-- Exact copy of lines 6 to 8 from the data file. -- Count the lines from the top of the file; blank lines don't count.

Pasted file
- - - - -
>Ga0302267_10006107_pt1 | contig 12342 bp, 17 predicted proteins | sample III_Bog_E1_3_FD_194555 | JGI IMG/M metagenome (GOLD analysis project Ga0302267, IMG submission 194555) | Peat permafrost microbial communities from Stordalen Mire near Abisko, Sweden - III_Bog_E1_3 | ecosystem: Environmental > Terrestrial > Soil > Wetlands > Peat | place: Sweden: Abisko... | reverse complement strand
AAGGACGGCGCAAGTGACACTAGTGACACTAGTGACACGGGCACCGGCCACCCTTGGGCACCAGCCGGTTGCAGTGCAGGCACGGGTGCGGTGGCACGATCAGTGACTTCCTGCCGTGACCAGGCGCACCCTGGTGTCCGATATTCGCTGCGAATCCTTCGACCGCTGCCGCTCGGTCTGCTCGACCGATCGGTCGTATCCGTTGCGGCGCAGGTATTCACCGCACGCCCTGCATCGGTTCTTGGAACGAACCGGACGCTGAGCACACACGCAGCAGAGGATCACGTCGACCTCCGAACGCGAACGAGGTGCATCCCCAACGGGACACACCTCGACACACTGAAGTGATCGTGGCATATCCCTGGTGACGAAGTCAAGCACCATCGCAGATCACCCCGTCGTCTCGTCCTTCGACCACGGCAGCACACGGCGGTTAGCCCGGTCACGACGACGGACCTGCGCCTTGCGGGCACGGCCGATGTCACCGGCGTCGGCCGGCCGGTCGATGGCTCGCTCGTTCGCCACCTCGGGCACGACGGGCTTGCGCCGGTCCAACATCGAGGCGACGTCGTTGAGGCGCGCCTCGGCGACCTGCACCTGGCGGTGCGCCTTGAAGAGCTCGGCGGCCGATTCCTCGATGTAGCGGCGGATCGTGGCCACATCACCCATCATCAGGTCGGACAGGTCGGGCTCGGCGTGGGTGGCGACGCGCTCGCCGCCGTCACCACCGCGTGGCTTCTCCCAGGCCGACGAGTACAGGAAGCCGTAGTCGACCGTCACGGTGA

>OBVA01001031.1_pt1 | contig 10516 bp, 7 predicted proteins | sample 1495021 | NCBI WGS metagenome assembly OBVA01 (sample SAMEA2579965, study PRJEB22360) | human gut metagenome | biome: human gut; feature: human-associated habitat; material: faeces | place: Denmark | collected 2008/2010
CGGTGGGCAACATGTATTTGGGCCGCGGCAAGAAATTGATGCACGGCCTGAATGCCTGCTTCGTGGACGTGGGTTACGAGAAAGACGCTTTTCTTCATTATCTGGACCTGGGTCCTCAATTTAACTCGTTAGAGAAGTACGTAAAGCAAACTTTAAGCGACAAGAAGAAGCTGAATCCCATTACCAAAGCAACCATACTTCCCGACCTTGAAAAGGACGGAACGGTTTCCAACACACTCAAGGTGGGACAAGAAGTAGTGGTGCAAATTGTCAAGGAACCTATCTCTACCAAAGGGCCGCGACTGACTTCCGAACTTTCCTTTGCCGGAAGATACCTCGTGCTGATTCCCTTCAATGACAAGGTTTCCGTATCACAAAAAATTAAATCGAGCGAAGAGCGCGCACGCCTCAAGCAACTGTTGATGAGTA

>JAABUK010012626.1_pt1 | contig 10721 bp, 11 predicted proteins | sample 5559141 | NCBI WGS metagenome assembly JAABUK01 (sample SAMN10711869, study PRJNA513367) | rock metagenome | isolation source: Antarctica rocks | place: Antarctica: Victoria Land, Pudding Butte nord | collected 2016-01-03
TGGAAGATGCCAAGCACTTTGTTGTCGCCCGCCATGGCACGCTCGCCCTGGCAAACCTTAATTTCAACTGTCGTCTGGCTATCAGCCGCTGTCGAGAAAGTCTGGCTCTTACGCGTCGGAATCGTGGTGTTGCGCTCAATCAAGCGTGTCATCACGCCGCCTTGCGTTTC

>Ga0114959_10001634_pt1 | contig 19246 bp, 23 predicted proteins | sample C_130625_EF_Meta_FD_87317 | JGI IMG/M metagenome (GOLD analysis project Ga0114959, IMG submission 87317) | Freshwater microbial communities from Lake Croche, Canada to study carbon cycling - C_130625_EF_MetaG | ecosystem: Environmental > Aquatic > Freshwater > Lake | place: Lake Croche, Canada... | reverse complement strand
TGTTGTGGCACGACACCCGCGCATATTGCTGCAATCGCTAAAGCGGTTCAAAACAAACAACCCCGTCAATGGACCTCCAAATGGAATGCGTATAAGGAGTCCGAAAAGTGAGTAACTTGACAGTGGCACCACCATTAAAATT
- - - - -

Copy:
TGGAAGATGCCAAGCACTTTGTTGTCGCCCGCCATGGCACGCTCGCCCTGGCAAACCTTAATTTCAACTGTCGTCTGGCTATCAGCCGCTGTCGAGAAAGTCTGGCTCTTACGCGTCGGAATCGTGGTGTTGCGCTCAATCAAGCGTGTCATCACGCCGCCTTGCGTTTC

>Ga0114959_10001634_pt1 | contig 19246 bp, 23 predicted proteins | sample C_130625_EF_Meta_FD_87317 | JGI IMG/M metagenome (GOLD analysis project Ga0114959, IMG submission 87317) | Freshwater microbial communities from Lake Croche, Canada to study carbon cycling - C_130625_EF_MetaG | ecosystem: Environmental > Aquatic > Freshwater > Lake | place: Lake Croche, Canada... | reverse complement strand
TGTTGTGGCACGACACCCGCGCATATTGCTGCAATCGCTAAAGCGGTTCAAAACAAACAACCCCGTCAATGGACCTCCAAATGGAATGCGTATAAGGAGTCCGAAAAGTGAGTAACTTGACAGTGGCACCACCATTAAAATT